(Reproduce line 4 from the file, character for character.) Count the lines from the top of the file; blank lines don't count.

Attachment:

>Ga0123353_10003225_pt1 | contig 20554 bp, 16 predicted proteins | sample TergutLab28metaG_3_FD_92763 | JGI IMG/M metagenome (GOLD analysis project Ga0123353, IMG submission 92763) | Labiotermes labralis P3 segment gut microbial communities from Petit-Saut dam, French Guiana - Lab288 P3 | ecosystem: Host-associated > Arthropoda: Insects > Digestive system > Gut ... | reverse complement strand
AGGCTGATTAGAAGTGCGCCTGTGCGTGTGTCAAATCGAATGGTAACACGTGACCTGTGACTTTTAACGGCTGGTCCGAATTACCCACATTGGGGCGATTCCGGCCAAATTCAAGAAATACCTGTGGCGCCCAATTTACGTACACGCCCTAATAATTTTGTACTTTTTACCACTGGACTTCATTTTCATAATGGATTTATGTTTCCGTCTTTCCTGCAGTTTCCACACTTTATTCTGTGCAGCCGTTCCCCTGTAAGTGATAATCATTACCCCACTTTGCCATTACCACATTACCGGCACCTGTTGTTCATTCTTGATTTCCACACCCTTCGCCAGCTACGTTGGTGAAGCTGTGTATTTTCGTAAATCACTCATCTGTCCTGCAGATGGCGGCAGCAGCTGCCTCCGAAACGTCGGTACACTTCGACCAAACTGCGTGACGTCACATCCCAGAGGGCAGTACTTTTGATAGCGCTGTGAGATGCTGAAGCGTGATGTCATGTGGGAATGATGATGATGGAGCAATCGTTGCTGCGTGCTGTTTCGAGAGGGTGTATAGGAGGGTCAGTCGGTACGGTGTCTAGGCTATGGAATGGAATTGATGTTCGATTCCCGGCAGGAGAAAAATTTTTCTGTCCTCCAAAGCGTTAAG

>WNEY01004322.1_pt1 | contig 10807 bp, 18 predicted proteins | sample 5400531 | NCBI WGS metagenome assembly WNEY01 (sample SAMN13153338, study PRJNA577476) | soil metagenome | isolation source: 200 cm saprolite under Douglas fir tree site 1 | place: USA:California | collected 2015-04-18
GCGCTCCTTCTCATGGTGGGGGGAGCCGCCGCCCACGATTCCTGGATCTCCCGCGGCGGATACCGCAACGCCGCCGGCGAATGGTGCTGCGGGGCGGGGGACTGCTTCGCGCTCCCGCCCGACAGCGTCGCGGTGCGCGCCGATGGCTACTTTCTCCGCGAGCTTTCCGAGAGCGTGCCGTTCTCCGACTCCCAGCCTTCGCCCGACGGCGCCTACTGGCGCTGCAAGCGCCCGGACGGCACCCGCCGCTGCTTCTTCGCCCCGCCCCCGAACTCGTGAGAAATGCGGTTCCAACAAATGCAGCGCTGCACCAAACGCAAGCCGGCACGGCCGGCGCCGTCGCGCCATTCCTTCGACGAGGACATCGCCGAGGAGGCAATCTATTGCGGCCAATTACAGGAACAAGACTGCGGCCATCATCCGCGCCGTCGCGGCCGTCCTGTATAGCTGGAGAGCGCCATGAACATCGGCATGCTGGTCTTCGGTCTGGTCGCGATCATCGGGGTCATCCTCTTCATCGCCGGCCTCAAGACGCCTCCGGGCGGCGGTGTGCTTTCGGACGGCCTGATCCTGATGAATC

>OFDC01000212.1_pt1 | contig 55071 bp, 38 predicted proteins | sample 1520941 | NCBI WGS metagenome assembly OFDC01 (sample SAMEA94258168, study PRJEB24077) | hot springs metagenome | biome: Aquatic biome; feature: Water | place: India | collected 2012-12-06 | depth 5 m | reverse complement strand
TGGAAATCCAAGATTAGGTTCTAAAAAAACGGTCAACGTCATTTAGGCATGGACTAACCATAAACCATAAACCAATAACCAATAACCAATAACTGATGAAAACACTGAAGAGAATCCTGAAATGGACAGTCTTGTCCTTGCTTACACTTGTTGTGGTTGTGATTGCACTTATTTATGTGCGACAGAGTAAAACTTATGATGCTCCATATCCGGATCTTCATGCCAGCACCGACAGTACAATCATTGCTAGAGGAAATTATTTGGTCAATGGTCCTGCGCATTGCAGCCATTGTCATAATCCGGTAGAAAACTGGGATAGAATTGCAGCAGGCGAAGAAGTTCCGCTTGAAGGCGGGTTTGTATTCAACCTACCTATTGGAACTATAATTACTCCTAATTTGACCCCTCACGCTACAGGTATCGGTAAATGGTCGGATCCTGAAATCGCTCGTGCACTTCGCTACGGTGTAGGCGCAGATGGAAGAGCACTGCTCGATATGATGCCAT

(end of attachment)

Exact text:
GCGCTCCTTCTCATGGTGGGGGGAGCCGCCGCCCACGATTCCTGGATCTCCCGCGGCGGATACCGCAACGCCGCCGGCGAATGGTGCTGCGGGGCGGGGGACTGCTTCGCGCTCCCGCCCGACAGCGTCGCGGTGCGCGCCGATGGCTACTTTCTCCGCGAGCTTTCCGAGAGCGTGCCGTTCTCCGACTCCCAGCCTTCGCCCGACGGCGCCTACTGGCGCTGCAAGCGCCCGGACGGCACCCGCCGCTGCTTCTTCGCCCCGCCCCCGAACTCGTGAGAAATGCGGTTCCAACAAATGCAGCGCTGCACCAAACGCAAGCCGGCACGGCCGGCGCCGTCGCGCCATTCCTTCGACGAGGACATCGCCGAGGAGGCAATCTATTGCGGCCAATTACAGGAACAAGACTGCGGCCATCATCCGCGCCGTCGCGGCCGTCCTGTATAGCTGGAGAGCGCCATGAACATCGGCATGCTGGTCTTCGGTCTGGTCGCGATCATCGGGGTCATCCTCTTCATCGCCGGCCTCAAGACGCCTCCGGGCGGCGGTGTGCTTTCGGACGGCCTGATCCTGATGAATC